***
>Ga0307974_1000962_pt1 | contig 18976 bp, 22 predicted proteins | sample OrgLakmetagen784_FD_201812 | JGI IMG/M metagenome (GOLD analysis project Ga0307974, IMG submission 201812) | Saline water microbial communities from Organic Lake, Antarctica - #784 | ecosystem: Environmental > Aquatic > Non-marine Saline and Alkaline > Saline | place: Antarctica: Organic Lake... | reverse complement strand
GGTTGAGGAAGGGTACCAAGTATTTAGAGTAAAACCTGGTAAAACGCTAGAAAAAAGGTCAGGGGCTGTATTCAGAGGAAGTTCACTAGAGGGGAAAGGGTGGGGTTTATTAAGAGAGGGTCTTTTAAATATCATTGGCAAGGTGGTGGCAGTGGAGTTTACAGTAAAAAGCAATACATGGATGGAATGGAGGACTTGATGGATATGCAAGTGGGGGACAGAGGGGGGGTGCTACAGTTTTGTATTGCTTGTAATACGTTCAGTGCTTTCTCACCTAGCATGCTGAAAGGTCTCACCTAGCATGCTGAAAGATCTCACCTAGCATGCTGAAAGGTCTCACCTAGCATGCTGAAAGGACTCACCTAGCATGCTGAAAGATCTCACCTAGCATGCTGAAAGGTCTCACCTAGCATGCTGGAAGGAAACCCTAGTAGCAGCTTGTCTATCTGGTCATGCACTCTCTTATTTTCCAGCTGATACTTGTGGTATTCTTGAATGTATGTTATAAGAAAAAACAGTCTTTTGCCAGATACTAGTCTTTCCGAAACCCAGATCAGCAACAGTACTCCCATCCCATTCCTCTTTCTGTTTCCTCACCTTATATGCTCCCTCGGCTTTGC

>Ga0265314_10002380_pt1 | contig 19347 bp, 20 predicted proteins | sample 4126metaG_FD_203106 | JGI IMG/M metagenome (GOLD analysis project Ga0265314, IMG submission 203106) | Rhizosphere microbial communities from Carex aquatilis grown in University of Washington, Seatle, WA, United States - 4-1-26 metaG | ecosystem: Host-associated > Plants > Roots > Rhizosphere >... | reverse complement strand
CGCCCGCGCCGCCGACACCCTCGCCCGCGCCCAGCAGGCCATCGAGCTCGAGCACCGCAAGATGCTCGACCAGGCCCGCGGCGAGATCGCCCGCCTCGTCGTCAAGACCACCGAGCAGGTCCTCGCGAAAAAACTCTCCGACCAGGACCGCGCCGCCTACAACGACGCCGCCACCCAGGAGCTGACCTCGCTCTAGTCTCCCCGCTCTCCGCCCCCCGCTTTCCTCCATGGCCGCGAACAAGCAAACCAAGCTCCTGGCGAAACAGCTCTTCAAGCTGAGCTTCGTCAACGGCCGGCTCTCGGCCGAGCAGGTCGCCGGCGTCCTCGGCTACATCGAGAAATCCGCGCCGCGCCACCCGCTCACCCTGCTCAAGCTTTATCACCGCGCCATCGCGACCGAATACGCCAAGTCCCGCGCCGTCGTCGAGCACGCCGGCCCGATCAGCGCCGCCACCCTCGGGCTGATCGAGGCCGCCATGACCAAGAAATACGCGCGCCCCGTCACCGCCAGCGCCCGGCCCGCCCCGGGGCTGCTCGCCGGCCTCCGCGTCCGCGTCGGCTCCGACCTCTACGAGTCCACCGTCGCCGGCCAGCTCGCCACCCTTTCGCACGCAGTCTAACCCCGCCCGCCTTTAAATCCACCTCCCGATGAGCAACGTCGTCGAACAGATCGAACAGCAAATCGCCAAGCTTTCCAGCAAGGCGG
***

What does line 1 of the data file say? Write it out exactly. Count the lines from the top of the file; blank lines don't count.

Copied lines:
>Ga0307974_1000962_pt1 | contig 18976 bp, 22 predicted proteins | sample OrgLakmetagen784_FD_201812 | JGI IMG/M metagenome (GOLD analysis project Ga0307974, IMG submission 201812) | Saline water microbial communities from Organic Lake, Antarctica - #784 | ecosystem: Environmental > Aquatic > Non-marine Saline and Alkaline > Saline | place: Antarctica: Organic Lake... | reverse complement strand